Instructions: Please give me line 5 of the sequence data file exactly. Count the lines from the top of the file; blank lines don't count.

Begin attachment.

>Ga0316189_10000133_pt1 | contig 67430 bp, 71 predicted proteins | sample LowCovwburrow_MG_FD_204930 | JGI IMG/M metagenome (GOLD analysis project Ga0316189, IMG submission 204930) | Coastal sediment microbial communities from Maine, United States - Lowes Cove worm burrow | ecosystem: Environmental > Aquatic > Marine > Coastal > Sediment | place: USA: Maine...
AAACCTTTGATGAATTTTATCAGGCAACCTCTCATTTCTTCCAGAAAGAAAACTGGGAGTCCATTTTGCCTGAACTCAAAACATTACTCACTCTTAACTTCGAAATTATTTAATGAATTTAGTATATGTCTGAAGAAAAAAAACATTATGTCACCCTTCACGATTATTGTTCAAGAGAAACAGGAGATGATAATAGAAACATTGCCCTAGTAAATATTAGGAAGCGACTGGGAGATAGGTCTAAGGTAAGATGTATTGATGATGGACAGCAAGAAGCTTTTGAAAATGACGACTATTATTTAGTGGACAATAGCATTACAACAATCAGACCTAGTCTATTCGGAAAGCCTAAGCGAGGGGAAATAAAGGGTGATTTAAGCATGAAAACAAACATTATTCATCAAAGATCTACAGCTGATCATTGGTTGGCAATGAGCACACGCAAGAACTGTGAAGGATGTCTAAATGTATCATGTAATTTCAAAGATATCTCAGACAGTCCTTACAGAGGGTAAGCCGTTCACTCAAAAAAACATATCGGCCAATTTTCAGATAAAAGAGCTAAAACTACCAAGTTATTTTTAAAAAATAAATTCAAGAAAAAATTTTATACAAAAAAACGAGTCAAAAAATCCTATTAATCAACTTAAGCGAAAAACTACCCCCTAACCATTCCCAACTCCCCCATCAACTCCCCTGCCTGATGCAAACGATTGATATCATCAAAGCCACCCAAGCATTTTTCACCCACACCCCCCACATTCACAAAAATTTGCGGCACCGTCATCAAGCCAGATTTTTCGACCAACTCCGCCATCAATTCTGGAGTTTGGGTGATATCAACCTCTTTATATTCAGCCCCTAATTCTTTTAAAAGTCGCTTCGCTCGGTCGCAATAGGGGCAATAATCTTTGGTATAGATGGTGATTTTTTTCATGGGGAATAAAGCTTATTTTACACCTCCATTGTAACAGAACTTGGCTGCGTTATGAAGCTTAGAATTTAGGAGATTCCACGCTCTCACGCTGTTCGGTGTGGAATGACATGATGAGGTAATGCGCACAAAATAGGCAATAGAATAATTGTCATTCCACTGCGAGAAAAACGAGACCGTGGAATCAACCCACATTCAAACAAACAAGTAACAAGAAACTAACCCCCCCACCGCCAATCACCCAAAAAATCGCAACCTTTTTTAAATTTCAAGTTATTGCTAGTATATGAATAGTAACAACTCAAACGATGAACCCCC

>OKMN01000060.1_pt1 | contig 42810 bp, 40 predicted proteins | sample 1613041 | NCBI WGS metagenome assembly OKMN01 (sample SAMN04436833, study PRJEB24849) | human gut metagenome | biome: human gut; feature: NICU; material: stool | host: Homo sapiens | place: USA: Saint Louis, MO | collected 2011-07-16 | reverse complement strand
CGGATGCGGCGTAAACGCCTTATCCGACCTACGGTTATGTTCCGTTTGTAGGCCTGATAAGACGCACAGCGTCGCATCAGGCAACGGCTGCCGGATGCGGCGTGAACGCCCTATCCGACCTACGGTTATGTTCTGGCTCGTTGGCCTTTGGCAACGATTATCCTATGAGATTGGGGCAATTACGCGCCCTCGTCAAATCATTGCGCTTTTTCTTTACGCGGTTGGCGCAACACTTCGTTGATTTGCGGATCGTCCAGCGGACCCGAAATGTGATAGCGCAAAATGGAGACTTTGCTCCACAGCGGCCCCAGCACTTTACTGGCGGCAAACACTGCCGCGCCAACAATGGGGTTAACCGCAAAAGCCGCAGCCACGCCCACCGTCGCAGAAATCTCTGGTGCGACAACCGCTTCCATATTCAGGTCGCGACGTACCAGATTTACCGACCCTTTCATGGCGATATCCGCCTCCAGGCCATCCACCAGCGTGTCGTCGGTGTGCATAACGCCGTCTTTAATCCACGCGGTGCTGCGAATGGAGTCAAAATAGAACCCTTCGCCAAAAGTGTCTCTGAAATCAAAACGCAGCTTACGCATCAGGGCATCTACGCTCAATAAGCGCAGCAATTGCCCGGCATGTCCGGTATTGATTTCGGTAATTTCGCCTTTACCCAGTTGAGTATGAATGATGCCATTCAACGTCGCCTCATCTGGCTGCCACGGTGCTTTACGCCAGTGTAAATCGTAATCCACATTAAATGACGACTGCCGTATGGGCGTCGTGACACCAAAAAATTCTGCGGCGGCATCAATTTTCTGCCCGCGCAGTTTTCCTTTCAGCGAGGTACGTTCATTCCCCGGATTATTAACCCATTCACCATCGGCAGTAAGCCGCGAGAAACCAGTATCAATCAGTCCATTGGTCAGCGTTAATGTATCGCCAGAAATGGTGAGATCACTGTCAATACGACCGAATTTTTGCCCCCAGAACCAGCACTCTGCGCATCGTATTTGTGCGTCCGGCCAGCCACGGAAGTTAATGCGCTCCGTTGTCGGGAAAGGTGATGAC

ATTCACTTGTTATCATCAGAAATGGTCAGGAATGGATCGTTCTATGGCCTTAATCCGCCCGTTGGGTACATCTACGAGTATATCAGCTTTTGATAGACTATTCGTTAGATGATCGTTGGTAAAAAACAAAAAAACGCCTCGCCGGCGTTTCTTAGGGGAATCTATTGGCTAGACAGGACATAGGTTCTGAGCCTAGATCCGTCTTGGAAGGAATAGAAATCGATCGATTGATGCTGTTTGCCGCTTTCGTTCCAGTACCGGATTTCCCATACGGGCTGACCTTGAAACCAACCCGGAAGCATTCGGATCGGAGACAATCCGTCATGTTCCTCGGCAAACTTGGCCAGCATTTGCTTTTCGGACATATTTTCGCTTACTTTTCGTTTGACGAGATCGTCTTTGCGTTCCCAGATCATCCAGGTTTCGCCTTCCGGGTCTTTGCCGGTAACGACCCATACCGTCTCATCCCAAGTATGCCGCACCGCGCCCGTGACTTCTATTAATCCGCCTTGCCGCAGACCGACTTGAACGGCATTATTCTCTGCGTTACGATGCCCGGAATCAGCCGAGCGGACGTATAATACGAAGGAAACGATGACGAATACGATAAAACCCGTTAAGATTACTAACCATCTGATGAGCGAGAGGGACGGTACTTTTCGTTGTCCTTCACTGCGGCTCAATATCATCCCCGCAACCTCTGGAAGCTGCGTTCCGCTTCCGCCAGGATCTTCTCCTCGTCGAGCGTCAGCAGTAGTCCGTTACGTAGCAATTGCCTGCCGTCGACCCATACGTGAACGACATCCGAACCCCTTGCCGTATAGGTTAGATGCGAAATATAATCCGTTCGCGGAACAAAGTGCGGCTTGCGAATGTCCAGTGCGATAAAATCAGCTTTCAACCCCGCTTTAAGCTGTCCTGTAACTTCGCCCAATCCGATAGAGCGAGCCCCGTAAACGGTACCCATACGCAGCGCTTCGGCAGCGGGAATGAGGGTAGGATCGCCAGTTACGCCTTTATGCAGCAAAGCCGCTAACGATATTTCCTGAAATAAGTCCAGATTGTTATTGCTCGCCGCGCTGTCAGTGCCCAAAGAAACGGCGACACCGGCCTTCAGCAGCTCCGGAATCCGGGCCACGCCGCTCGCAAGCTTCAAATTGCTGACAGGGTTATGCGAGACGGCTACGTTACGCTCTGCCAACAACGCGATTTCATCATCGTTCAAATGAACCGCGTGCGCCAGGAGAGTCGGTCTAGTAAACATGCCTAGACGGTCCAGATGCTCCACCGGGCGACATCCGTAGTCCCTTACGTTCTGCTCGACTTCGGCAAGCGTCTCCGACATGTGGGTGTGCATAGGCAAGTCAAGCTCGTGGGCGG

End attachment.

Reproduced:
ATTCACTTGTTATCATCAGAAATGGTCAGGAATGGATCGTTCTATGGCCTTAATCCGCCCGTTGGGTACATCTACGAGTATATCAGCTTTTGATAGACTATTCGTTAGATGATCGTTGGTAAAAAACAAAAAAACGCCTCGCCGGCGTTTCTTAGGGGAATCTATTGGCTAGACAGGACATAGGTTCTGAGCCTAGATCCGTCTTGGAAGGAATAGAAATCGATCGATTGATGCTGTTTGCCGCTTTCGTTCCAGTACCGGATTTCCCATACGGGCTGACCTTGAAACCAACCCGGAAGCATTCGGATCGGAGACAATCCGTCATGTTCCTCGGCAAACTTGGCCAGCATTTGCTTTTCGGACATATTTTCGCTTACTTTTCGTTTGACGAGATCGTCTTTGCGTTCCCAGATCATCCAGGTTTCGCCTTCCGGGTCTTTGCCGGTAACGACCCATACCGTCTCATCCCAAGTATGCCGCACCGCGCCCGTGACTTCTATTAATCCGCCTTGCCGCAGACCGACTTGAACGGCATTATTCTCTGCGTTACGATGCCCGGAATCAGCCGAGCGGACGTATAATACGAAGGAAACGATGACGAATACGATAAAACCCGTTAAGATTACTAACCATCTGATGAGCGAGAGGGACGGTACTTTTCGTTGTCCTTCACTGCGGCTCAATATCATCCCCGCAACCTCTGGAAGCTGCGTTCCGCTTCCGCCAGGATCTTCTCCTCGTCGAGCGTCAGCAGTAGTCCGTTACGTAGCAATTGCCTGCCGTCGACCCATACGTGAACGACATCCGAACCCCTTGCCGTATAGGTTAGATGCGAAATATAATCCGTTCGCGGAACAAAGTGCGGCTTGCGAATGTCCAGTGCGATAAAATCAGCTTTCAACCCCGCTTTAAGCTGTCCTGTAACTTCGCCCAATCCGATAGAGCGAGCCCCGTAAACGGTACCCATACGCAGCGCTTCGGCAGCGGGAATGAGGGTAGGATCGCCAGTTACGCCTTTATGCAGCAAAGCCGCTAACGATATTTCCTGAAATAAGTCCAGATTGTTATTGCTCGCCGCGCTGTCAGTGCCCAAAGAAACGGCGACACCGGCCTTCAGCAGCTCCGGAATCCGGGCCACGCCGCTCGCAAGCTTCAAATTGCTGACAGGGTTATGCGAGACGGCTACGTTACGCTCTGCCAACAACGCGATTTCATCATCGTTCAAATGAACCGCGTGCGCCAGGAGAGTCGGTCTAGTAAACATGCCTAGACGGTCCAGATGCTCCACCGGGCGACATCCGTAGTCCCTTACGTTCTGCTCGACTTCGGCAAGCGTCTCCGACATGTGGGTGTGCATAGGCAAGTCAAGCTCGTGGGCGG